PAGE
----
When “Avatar: The Last Airbender” first aired on Nickelodeon in 2005, George W. Bush had just begun his second term in office, Mario’s “Let Me Love You” was the most popular song on the Billboard Hot 100 and YouTube was less than a week into sharing videos to the world. Fifteen years later, all sixty-one episodes of “Avatar: The Last Airbender” dropped on Netflix June 15, and the show is now more popular than ever.
Much like Eliza Thornberry or Jimmy Neutron, the sight of Aang and his tattooed head inspires nostalgia among millennials and zoomers. Yet, the significance and acclaim of the series makes it suitable for rewatching among all ages, even today. The childhood appeal of “Avatar: The Last Airbender” is obvious: the rapid succession of martial arts-styled moves which constitutes the "bending" of natural elements is, in itself, enough to produce great content. For those less interested in combat, the show incorporates plenty of humor, thoughtful conversation and detailed creativity. The creativity especially shines when it comes to the animals specific to the show — where else can one watch a majestic ten-ton sky bison effortlessly soar through the air?
The show's nullification of standard source material made it accessible to all demographics. Whereas many popular television sitcoms cater to a white, suburban experience and capitalize on racial stereotypes for weak humor, each nation’s culture derives from non-Western settings: the Fire Nation is associated with Japan, Earth Kingdom with China, Water Tribes with the Inuit peoples and Air Nomads with Tibet. This permeates into each nation’s architecture, clothing and decorum.
“Avatar: The Last Airbender” also promotes gender equality at every turn, a refreshing break from action stories’ typical reduction of women into objects of romantic fascination and side commentary. In the series, women are spirited warriors. Perhaps the greatest indication of the show’s ability to empower women is through Sokka, a non-bender warrior with mysoginistic tendencies who often feels helpless when he cannot contribute to the battle. Although he begins the series as a boorish oaf who believes that a man’s duty is to protect "feeble" women, he eventually falls in love with Suki, a Kyoshi warrior who epitomizes the inherent strength in femininity.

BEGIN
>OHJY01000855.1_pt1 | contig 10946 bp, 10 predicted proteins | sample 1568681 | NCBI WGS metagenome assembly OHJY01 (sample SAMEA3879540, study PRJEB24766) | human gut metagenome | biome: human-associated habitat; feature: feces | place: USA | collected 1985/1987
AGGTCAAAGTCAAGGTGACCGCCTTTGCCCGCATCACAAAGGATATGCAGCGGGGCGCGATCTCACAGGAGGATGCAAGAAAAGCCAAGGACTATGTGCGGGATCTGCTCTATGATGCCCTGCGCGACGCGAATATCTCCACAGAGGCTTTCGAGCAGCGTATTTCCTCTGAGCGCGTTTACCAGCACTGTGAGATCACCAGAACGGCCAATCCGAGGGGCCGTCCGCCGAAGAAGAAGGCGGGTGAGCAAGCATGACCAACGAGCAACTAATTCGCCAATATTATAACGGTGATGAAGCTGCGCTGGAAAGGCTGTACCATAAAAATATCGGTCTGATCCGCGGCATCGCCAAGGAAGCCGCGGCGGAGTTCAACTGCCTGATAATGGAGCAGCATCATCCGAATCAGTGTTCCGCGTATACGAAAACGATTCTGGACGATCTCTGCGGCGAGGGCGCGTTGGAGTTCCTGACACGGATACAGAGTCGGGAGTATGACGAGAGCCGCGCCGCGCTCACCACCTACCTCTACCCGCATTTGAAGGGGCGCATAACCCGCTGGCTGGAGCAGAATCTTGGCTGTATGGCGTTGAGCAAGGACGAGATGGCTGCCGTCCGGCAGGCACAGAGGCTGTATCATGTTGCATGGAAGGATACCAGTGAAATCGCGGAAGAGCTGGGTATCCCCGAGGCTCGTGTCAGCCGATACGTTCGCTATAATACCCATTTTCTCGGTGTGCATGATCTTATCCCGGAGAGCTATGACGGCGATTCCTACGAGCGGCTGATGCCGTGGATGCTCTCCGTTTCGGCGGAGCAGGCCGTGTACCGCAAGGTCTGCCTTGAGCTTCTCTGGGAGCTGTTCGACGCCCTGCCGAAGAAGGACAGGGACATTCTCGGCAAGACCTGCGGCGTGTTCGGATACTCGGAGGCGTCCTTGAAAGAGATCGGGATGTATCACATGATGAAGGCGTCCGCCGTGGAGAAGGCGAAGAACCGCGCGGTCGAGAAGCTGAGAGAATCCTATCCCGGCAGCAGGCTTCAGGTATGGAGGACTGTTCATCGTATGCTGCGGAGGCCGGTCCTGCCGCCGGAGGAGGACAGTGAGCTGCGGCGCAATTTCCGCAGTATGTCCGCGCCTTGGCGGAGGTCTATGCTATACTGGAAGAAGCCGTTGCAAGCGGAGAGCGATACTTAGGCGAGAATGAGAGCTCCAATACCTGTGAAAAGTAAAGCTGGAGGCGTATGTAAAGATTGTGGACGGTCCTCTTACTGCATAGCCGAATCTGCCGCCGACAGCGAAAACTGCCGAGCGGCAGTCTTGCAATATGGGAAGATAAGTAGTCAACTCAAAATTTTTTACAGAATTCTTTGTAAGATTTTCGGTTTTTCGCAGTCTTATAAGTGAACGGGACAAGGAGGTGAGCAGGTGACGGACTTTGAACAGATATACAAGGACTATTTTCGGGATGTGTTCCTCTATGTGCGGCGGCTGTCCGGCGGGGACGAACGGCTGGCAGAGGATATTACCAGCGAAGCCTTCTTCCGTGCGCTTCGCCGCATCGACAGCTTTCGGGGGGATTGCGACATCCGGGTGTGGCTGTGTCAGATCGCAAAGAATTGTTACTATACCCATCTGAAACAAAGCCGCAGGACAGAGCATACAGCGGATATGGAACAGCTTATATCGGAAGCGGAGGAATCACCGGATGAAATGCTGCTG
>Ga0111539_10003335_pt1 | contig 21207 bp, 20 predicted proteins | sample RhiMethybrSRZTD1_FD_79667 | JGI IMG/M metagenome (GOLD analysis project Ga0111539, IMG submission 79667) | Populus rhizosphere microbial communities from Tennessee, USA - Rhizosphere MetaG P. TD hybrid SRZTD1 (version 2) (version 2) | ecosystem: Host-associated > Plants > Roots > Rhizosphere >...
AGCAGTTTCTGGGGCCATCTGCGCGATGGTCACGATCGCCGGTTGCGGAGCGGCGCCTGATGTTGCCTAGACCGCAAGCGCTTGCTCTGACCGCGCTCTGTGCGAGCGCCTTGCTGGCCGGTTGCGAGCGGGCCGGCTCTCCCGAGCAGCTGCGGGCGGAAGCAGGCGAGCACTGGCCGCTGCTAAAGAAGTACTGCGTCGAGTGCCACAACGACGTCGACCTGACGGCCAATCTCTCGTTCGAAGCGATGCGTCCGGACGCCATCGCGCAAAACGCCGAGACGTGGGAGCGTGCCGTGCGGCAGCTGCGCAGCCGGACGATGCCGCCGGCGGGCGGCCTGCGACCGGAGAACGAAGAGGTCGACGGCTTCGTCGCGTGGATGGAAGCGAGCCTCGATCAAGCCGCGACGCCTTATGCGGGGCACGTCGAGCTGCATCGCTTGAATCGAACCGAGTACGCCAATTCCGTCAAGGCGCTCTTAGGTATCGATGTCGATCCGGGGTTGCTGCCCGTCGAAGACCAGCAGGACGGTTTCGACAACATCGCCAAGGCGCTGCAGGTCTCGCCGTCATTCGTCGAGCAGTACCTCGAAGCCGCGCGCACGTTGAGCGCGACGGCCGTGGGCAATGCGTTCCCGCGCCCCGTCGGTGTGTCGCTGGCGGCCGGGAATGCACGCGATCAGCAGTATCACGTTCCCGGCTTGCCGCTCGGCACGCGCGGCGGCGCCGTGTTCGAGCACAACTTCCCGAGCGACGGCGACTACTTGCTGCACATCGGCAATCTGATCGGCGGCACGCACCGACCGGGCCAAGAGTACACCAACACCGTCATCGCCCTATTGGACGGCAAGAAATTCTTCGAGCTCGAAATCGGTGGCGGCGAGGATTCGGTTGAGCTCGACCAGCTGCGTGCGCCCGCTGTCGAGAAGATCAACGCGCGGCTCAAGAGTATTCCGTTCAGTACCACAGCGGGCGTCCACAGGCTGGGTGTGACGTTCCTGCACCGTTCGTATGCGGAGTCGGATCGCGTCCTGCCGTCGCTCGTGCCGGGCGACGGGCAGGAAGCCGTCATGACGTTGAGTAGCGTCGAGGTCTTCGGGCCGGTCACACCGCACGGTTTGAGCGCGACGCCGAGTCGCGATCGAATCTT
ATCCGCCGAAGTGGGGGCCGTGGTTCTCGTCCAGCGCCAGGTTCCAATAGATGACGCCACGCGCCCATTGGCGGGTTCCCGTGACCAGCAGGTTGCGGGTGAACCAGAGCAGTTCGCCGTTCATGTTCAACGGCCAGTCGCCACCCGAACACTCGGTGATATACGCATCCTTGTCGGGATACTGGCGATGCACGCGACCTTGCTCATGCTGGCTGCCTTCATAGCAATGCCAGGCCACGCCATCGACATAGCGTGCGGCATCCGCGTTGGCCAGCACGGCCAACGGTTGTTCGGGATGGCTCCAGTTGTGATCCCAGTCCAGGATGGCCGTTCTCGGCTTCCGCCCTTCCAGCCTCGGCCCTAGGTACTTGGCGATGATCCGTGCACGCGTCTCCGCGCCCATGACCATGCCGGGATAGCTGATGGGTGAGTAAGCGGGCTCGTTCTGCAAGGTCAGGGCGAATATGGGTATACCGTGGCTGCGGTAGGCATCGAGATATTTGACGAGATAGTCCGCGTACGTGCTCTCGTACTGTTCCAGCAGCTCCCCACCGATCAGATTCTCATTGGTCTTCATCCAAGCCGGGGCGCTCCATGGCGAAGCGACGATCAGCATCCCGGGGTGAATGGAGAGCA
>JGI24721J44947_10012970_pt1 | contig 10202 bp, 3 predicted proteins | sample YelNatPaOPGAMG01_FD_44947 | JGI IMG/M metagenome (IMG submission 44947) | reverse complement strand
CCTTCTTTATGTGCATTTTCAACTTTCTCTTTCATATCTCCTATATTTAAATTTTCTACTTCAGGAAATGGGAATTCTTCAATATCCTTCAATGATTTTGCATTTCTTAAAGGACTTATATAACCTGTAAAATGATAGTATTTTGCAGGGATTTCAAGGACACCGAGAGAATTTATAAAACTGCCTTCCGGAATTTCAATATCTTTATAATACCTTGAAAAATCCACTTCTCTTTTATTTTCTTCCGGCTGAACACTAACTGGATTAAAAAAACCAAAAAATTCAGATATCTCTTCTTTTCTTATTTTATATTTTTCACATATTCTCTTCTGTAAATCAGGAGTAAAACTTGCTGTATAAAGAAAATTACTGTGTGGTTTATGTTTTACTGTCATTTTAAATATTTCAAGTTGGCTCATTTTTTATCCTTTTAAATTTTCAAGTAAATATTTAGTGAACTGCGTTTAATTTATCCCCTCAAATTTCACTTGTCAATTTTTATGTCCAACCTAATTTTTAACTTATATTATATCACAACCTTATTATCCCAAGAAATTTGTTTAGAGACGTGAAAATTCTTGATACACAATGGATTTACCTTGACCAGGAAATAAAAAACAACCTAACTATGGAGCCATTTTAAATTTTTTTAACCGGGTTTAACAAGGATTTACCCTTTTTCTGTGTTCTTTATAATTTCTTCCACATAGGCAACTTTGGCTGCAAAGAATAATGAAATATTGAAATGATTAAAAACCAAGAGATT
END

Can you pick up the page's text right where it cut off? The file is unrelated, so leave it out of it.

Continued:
Beyond the show’s patent progressivism, what has made “Avatar” so endearing fifteen years later is its relevance to real life. Although bending itself is obviously a fantastical feat, the issues that the characters grapple with emerge in our world as well. Destiny is imposed upon both Aang and Zuko, and each struggles to rectify this path with their own inner turmoil. In a particularly poignant scene from the penultimate episode, previous incarnations of the Avatar appear to Aang, urging him to kill the archvillain, Firelord Ozai, even though to end another’s life absconds from the teachings of the peaceful Air Nomads. Similarly, Zuko’s fate to become the Fire Lord could have entailed rage and destruction — qualities both his father and sister revered and encouraged — yet he strove valiantly to discover another path.
In this way, we too are facing an existential question: what does it mean to be yourself, in spite of what others expect of you? What responsibilities and obligations does that create? The show tackles those questions directly and provides a stunning revelation: we ultimately have the freedom to chart our own destiny. “Avatar: The Last Airbender” appreciates that satiating liberation from imposed destinies and identities. Anyone can change, and to allow prior faults and shortcomings to define yourself is to live inauthentically. Hopefully, the next generation of viewers will be able to glean these lessons and more from perhaps one of the greatest children’s television shows of the 2000s.